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People v. Curtis

SEPTEMBER 27, 1972.

THE PEOPLE OF THE STATE OF ILLINOIS, PLAINTIFF-APPELLEE,

v.

ROBERT EARL CURTIS, DEFENDANT-APPELLANT.



APPEAL from the Circuit Court of Kankakee County; the Hon. WAYNE P. DYER, Judge, presiding.

MR. JUSTICE SCOTT DELIVERED THE OPINION OF THE COURT:

Defendant was charged with an armed robbery committed at the A & P store in St. Anne, Illinois, on January 5, 1968. In a trial before a jury defendant was found guilty.

Three witnesses were in the store at the time of the robbery. All three witnesses saw two Negro men and one Negro woman in the store at the time of the robbery. The witnesses saw weapons in the hands of the two Negro men. The store manager described items that were taken from the store which included currency, Helbros watches, Plaid stamp containers and stamps with serial numbers. The evidence of the store manager left no question that the items were turned over to the Negroes by the store manager as a result of the threat of the use of force while armed with a dangerous weapon.

All three witnesses described the two Negro men as one being tall and one short. The height of the shorter man does not clearly appear from the record, but it appears that it was in the area of five feet seven inches to five feet nine inches.

Only one witness in the store attempted to describe the shorter man. Her description was based on seeing the man's face for approximately the period of time that it took him to shift a gun from one hand to the other and pull a ski mask down over his face. She described the man as being a light completed Negro and did not notice any mustache on his face. The following day the defendant was in a line-up and this witness failed to identify him. At the time of trial, in April, 1970, the witness identified the defendant as being the shorter man. The other two witnesses in the store were unable to identify the defendant.

While the robbery was in progress a fourth witness passed in front of the A & P store and saw a Pontiac with a woman in the back seat parked in the vicinity. She described the car as being grayish-gold at the trial after having told the police at the time of the robbery that it was a yellowish-gold Pontiac.

Approximately forty-five minutes after the robbery, a gold colored Pontiac was stopped at a road block. The defendant was a passenger in the right front seat of the automobile. He was described as being five feet eight inches to five feet nine inches in height, dark completed, and having a small mustache. A tall Negro, described as being six feet five inches, was in the back seat along with a Negro female. The driver of the automobile was a Negro of the height of approximately six feet. Currency, watches, Plaid stamp machines and Plaid stamps were removed from the interior of the automobile in the area of the back seat. The watches, Plaid stamp machines, and the Plaid stamps were identified by the store manager as having come from the A & P store. Also weapons were discovered in the automobile, one of which was testified to as having resembled a weapon held by one of the robbers at the store. Currency was found in the interior of the car in the area of the front seat. No weapon or identifiable property from the robbery was found on the defendant.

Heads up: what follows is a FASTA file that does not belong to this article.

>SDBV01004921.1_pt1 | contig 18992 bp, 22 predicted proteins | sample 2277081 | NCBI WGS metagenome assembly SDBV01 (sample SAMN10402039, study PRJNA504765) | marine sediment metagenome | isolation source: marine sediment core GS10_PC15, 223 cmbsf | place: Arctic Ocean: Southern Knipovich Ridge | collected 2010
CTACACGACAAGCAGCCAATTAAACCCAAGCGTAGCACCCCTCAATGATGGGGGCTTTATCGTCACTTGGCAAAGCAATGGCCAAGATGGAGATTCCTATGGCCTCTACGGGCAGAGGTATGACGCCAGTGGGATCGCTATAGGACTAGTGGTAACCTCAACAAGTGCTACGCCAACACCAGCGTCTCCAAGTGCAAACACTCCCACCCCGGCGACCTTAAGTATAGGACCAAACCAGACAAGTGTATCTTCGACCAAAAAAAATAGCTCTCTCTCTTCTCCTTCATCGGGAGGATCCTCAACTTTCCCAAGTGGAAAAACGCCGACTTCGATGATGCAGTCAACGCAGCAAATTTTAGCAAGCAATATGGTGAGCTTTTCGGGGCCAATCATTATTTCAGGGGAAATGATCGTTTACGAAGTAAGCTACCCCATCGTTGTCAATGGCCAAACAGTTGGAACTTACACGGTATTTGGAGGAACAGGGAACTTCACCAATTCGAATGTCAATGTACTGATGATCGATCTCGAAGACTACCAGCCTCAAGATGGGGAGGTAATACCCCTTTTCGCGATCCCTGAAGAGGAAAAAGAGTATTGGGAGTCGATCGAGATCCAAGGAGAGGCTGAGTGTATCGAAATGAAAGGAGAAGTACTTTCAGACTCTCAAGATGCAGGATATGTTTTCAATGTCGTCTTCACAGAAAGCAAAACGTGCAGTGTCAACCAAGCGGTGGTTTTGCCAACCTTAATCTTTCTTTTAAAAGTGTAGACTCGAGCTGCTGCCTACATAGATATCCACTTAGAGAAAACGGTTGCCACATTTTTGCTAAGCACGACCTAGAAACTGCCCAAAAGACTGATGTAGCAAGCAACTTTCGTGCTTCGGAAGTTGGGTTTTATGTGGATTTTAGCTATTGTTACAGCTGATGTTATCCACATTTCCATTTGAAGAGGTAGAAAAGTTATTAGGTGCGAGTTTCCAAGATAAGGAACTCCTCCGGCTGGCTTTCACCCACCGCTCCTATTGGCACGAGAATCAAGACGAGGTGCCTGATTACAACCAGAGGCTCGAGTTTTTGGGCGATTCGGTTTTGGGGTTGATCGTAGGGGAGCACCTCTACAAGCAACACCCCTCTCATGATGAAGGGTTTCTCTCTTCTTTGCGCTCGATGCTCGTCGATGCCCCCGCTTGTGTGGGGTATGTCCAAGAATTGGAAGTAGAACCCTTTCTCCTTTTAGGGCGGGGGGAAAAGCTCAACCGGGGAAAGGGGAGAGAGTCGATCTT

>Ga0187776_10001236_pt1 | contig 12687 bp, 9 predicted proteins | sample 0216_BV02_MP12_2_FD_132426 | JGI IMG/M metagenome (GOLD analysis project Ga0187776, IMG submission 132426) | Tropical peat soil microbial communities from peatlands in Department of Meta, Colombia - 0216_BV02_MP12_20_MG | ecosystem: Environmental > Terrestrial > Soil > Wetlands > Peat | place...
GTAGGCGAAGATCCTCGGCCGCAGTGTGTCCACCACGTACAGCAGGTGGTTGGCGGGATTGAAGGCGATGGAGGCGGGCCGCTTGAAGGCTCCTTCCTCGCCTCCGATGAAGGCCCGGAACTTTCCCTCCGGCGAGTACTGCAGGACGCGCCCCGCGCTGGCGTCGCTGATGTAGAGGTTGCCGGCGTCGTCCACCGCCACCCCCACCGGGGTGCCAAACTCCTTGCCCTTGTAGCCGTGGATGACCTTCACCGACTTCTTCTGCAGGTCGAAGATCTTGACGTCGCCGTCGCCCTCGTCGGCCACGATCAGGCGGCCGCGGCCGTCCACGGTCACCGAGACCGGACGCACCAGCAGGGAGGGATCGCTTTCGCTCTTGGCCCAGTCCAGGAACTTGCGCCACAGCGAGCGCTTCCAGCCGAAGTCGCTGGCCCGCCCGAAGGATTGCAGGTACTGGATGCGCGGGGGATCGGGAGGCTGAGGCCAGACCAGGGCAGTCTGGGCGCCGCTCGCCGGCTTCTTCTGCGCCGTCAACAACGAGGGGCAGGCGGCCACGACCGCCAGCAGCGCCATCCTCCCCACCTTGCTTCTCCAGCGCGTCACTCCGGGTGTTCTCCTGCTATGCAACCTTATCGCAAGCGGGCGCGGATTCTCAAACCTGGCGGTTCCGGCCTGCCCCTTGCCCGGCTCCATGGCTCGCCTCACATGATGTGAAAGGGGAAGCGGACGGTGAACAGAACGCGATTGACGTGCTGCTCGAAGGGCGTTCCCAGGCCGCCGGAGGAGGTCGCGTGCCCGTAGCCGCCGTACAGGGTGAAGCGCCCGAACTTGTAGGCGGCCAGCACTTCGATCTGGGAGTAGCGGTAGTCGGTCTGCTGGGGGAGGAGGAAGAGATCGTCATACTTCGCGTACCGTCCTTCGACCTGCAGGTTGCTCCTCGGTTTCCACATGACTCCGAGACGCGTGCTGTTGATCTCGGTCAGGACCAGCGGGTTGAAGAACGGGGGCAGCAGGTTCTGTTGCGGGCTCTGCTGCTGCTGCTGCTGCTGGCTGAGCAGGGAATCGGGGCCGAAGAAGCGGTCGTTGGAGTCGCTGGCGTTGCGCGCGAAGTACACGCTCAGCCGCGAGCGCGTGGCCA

Defendant was taken into custody and on or about February 25, 1968, escaped from the County Jail. There were references by the attorneys that the defendant was being held in the County Jail on more than one charge, but there was no evidence in the record of other charges apart from the discussions of the attorneys.

Defendant's mother testified that the defendant came to her home after dark on January 5, 1968, and left when a car came up to the vicinity of the front door of the house and blew its horn. She was unable to give any time when this took place other than it was after dark on January 5, 1968. The tall man who was arrested in the car with the defendant testified on behalf of the defendant that he was driving the Pontiac automobile and stopped at a house. When he left the house a Negro woman, the defendant and another Negro were in the automobile. The only person who he knew was the defendant. He did not recall seeing anything in the automobile. The defendant did not testify.

The height of the Negro driving the automobile at the time of the arrest was shown by photographic evidence to be over six feet.

• 1 Defendant maintains that the court erred in denying his motion for a directed verdict at the close of the State's evidence. This motion was waived by reason of the defendant introducing evidence after the State had closed its case. People v. Cross, 40 Ill.2d 85, 237 N.E.2d 437; People v. Washington, 23 Ill.2d 546, 179 N.E.2d 635.

Defendant argues that the court erred in giving the following instruction:

"If you find that the defendant had exclusive possession of recently stolen property jointly with others and there was no reasonable explanation of his possession, you may infer the defendant obtained possession of the property by armed robbery."

• 2 This instruction was a modification of I.P.I. (Criminal) 13.21 and we hold it to be a correct statement of the law. People v. Poe, 48 Ill.2d 506, 272 N.E.2d 28; People v. Hayes, 272 N.E.2d 423; People v. Reynolds, 27 Ill.2d 523, ...


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